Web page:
This country has developed a ritual for failing in our confrontations with Third World turmoil, and it has been a great success: it worked so well in Iran and Indochina that we seem determined to try it out in Central America and the Caribbean. True, there are some regional variations, but the basic formula remains the same. It involves, first, a couple of competing analyses of the turmoil that are at odds over what the cause of the trouble is, but as one in their unrealistic, oversimplified approach. Then it involves, invariably, a fight to the death to defend each analysis--never mind what happens to the region in turmoil--so that eventually the policy choices people are arguing about have practically nothing to do with the problem they are confronting.

In Central America now, as in Indochina and Iran in an earlier day, the political conflict is viewed by many in the American government as almost solely the malevolent work of a Soviet- connected conspiracy. This view has an unfortunate impact on the conduct of American policy beyond the obvious one of directing our energies at a single aspect of the trouble and our support to characters whose anti-communism may be their only redeeming feature.

It also, and this is the fatal part so far as making useful decisions is concerned, automatically activates a political response that denies all. By "all" I mean all possibility that anything more sinister than a largely justified, democratically inclined local protest movement is at work. This school insists on seeing everyone from the Sandinistas in Nicaragua to the mullahs and Mujahedin of Iran to the Khmer Rouge and Viet Cong of another day as your basic Eleanor Roosevelt in national dress, nice but exasperated liberals driven to do, perhaps, some desperate and violent things, but wouldn't you be, too?.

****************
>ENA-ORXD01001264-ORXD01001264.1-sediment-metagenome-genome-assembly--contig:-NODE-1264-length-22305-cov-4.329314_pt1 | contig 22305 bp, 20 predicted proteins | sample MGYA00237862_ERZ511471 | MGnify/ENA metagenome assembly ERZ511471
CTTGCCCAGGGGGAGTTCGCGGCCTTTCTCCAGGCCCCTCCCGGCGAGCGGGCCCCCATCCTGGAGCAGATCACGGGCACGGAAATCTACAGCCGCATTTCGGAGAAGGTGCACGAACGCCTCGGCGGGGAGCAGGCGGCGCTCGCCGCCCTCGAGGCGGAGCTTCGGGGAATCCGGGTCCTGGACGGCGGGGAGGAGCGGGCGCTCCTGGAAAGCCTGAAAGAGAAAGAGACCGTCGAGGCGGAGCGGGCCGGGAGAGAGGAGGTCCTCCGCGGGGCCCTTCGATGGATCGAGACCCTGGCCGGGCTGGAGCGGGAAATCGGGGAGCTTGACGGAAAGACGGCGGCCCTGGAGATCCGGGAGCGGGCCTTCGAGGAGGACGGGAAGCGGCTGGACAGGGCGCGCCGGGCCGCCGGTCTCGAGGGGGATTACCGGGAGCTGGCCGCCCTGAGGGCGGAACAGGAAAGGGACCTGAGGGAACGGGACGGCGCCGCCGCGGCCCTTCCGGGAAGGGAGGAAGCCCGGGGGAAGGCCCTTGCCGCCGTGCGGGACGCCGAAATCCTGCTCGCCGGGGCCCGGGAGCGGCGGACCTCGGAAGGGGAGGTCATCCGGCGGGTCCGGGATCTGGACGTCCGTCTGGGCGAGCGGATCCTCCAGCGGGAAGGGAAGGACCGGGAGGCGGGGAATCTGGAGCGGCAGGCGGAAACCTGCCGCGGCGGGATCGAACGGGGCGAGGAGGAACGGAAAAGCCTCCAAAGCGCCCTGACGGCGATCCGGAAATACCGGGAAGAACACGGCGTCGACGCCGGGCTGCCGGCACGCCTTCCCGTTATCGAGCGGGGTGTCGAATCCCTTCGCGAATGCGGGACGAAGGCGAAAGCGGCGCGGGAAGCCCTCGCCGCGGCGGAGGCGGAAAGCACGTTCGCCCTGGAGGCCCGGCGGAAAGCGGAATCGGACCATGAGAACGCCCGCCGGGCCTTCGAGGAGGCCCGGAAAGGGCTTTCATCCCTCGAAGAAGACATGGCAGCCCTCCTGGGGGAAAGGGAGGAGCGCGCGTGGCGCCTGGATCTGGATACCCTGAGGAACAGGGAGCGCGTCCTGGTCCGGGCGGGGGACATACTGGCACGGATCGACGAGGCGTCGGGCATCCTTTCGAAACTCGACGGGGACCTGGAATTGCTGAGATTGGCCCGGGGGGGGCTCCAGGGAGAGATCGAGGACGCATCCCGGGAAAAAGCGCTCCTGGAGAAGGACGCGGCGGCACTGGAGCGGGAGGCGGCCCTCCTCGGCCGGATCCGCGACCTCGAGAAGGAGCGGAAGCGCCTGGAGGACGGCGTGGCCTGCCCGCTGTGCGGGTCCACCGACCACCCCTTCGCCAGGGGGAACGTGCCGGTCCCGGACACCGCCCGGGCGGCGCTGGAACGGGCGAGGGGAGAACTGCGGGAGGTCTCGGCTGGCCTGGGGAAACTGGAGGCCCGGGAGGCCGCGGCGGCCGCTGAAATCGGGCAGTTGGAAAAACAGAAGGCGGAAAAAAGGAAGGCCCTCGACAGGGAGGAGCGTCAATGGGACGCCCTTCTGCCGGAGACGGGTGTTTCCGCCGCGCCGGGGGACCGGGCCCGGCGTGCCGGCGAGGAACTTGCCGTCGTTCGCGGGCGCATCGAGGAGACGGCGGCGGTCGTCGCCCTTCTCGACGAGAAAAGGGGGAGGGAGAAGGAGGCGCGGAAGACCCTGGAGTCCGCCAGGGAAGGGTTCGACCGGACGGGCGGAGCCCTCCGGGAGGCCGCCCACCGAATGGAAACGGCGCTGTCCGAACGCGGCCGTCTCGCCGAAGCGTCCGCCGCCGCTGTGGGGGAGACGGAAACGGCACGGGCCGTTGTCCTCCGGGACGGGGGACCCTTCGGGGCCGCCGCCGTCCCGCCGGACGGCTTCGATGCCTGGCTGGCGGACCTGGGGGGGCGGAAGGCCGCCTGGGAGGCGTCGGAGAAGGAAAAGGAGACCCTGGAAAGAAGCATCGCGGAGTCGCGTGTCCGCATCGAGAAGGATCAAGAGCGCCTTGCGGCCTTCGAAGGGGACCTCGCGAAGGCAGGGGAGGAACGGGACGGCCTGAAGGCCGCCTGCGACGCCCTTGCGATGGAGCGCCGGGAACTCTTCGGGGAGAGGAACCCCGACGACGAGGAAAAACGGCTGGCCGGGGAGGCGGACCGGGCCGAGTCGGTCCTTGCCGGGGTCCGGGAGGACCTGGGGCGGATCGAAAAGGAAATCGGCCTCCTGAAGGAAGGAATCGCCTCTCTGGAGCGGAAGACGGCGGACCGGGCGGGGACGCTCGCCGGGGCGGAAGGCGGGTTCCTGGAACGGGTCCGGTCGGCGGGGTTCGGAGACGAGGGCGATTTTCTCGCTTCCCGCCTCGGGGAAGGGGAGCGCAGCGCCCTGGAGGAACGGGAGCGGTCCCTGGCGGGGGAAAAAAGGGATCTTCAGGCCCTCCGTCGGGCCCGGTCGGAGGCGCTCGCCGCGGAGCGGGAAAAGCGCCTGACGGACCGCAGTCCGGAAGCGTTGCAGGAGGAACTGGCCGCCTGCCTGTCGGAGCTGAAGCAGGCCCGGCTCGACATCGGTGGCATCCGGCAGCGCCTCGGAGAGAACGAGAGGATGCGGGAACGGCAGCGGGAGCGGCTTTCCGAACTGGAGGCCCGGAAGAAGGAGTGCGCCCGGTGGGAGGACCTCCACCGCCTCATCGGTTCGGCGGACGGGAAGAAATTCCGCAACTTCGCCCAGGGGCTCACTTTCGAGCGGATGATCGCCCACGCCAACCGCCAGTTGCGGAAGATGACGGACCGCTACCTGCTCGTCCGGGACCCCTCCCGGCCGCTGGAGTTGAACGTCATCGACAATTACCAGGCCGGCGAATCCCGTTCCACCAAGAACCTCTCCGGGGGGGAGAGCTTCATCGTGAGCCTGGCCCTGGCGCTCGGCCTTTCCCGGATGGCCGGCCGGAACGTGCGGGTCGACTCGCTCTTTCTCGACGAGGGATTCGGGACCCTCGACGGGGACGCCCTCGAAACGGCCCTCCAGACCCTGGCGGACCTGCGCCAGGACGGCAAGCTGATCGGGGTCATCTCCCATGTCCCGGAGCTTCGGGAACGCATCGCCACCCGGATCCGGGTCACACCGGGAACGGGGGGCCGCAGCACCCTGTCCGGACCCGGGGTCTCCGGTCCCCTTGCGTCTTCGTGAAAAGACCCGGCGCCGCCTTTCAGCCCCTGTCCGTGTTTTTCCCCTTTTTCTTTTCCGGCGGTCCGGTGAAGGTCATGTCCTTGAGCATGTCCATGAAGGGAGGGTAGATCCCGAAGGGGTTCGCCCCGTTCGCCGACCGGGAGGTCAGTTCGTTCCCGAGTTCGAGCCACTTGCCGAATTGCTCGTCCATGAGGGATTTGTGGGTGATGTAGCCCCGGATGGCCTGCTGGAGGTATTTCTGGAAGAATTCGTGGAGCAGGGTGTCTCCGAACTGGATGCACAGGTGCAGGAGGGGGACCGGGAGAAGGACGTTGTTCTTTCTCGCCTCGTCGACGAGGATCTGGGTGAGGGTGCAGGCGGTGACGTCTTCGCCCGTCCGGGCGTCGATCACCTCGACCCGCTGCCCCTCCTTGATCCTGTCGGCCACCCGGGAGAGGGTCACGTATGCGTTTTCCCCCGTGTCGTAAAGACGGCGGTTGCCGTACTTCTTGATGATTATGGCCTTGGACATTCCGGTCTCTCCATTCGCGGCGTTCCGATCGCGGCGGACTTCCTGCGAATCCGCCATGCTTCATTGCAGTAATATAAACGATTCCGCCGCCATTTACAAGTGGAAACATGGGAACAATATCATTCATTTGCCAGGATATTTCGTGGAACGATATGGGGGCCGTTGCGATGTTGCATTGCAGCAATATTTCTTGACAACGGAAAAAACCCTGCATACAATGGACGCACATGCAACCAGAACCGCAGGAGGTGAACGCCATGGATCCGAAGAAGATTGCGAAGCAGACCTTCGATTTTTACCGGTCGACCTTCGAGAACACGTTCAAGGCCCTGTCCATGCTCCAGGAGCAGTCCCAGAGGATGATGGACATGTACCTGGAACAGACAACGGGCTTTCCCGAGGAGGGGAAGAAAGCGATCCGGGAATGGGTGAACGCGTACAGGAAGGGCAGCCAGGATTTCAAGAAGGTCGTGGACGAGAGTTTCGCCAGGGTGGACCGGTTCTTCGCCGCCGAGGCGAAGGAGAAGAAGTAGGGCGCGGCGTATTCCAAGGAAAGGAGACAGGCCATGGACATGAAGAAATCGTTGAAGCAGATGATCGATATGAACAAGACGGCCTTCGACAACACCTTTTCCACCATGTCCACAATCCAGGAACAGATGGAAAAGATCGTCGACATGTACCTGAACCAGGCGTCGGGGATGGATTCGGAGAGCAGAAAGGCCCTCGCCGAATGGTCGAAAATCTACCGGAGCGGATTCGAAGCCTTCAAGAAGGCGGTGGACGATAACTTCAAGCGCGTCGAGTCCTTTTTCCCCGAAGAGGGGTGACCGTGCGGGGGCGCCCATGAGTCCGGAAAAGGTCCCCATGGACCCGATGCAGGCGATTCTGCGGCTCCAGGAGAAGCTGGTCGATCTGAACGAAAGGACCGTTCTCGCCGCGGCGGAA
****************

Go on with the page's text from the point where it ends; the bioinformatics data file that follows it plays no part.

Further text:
There you have the enduring outlines of the sterile American policy debate. What makes it so attractive, one must assume, to the people who work either side is that it doesn't generally require making any especially difficult --I mean really difficult--choices. We should support and arm the government in its struggle with the forces of international communism, it will be said. Or, we should get out and stay out and let nature take its course, let the forces of reform, which we should actually be supporting, at least prevail and stop thinking there are Russians and Cubans everywhere.

Recognizing a variation on this argument in our current political controversy over administration policy toward El Salvador in particular and Central America and the Caribbean in general, you have to ask yourself whether, after all that tendentious talk about "lessons," the right or the left learned anything at all from our recent misadventures. Our Indochinese and Iranian allies were armed to the teeth by us. Surely, even allowing for eventual American second thoughts and doubts about supporting them forever, it should be apparent that there was a domestic political dimension to their troubles that American policy couldn't deal with. How anyone could fail to believe this also to be the case with the government of El Salvador now or the government of Nicaragua under the fallen Somozas I will never know.